“The term mora simply means delay or default.  When the contract fixes the time for performance, mora (mora ex re) arises from the contract itself and no demand (interpellatio) is necessary to place the debtor in mora.  In contrast, where the contract does not contain an express or tacit stiputlation in regard to the date when performance is due, a demand (interpellatio) becomes necessary to put the debtor in mora.  This is referred to as mora ex persona.”

 

 

[11]                 Period from which mora interest runs

                       

Generally, a letter of demand would advise the defaulting party on when compliance is expected by the innocent party.  In such circumstance, mora interest commences to run from the following date of the last date of the anticipated compliance.  Where on the other hand the defaulting party has been placed in mora following service of summons, the return date is considered in computing the period from which mora interest begins to run.  It must however, be pointed out that the period from which mora interest runs as a result of ex persona, applies whether by demand or summons only to liquidated claims.  Of course, sometimes claims may appear unliquidated ex facie but in their true nature they are liquidated and this happens when their quantum is easily ascertainable.  In this instance, the defendant must be put in mora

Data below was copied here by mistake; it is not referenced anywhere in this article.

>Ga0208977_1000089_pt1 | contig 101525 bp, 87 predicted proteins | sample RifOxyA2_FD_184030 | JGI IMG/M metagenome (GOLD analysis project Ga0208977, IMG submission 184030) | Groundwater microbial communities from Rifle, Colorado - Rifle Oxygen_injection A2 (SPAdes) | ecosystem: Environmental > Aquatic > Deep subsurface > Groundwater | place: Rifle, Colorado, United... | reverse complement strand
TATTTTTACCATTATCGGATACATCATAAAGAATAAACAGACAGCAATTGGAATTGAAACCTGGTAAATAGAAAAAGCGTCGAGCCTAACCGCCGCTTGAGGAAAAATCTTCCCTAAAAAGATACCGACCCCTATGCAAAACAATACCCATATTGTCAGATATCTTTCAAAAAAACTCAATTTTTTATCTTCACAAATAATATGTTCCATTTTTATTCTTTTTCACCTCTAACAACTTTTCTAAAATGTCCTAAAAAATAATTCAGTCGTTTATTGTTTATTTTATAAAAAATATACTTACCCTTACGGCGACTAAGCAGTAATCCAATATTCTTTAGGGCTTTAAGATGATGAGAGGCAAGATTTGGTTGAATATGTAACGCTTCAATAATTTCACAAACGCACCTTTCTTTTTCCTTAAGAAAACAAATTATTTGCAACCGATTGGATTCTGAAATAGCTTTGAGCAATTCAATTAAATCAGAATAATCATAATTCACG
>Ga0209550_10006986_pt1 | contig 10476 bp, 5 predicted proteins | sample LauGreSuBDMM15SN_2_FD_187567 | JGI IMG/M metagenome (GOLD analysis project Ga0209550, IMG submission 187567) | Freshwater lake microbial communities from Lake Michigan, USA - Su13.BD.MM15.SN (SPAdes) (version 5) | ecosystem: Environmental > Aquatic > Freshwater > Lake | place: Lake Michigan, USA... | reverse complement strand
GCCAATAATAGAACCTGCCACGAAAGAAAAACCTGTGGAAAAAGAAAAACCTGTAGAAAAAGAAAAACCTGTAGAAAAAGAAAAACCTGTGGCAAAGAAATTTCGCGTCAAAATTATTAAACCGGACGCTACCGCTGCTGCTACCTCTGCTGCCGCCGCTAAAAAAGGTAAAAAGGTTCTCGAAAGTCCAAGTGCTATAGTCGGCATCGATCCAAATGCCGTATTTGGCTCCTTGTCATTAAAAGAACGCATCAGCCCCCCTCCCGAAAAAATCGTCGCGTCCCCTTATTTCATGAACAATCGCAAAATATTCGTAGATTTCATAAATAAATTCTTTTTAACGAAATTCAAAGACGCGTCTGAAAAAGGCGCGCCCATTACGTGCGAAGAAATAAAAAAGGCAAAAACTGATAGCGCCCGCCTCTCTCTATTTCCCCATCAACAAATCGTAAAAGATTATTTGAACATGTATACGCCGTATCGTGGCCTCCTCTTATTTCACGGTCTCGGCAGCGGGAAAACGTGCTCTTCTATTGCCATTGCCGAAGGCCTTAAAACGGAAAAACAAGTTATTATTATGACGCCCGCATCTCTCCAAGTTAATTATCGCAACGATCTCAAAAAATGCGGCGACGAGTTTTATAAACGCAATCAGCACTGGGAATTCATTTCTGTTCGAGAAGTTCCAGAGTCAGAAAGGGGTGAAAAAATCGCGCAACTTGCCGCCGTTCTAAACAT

[12]                 Where therefore the plaintiff’s claim is unliquidated, such as a claim for damages, the period of computation for mora interest runs from the date of judgment.  PJJ Olivier JA[7] in a unanimous decision held:

 

The only remaining issue regarding TBA’s (Appellant) claim for mora interest relates to the date from which such interest should be calculated.  TBA’s contention is that the commencement date should be a date earlier than the date of summons because the quantum of its damages was readily ascertainable by PW (Respondent) at such earlier date.  I disagree.  In the first place the quantum was by no means capable of easy and ready proof and the fact that Reid reported on it cannot be held as an admission by PW against itself.  In the second place it fails to recognise the fundamental principle that however liquidated a plaintiff’s claim for damages may be, mora interest can only be calculated from the date when mora commenced.” (my explanation)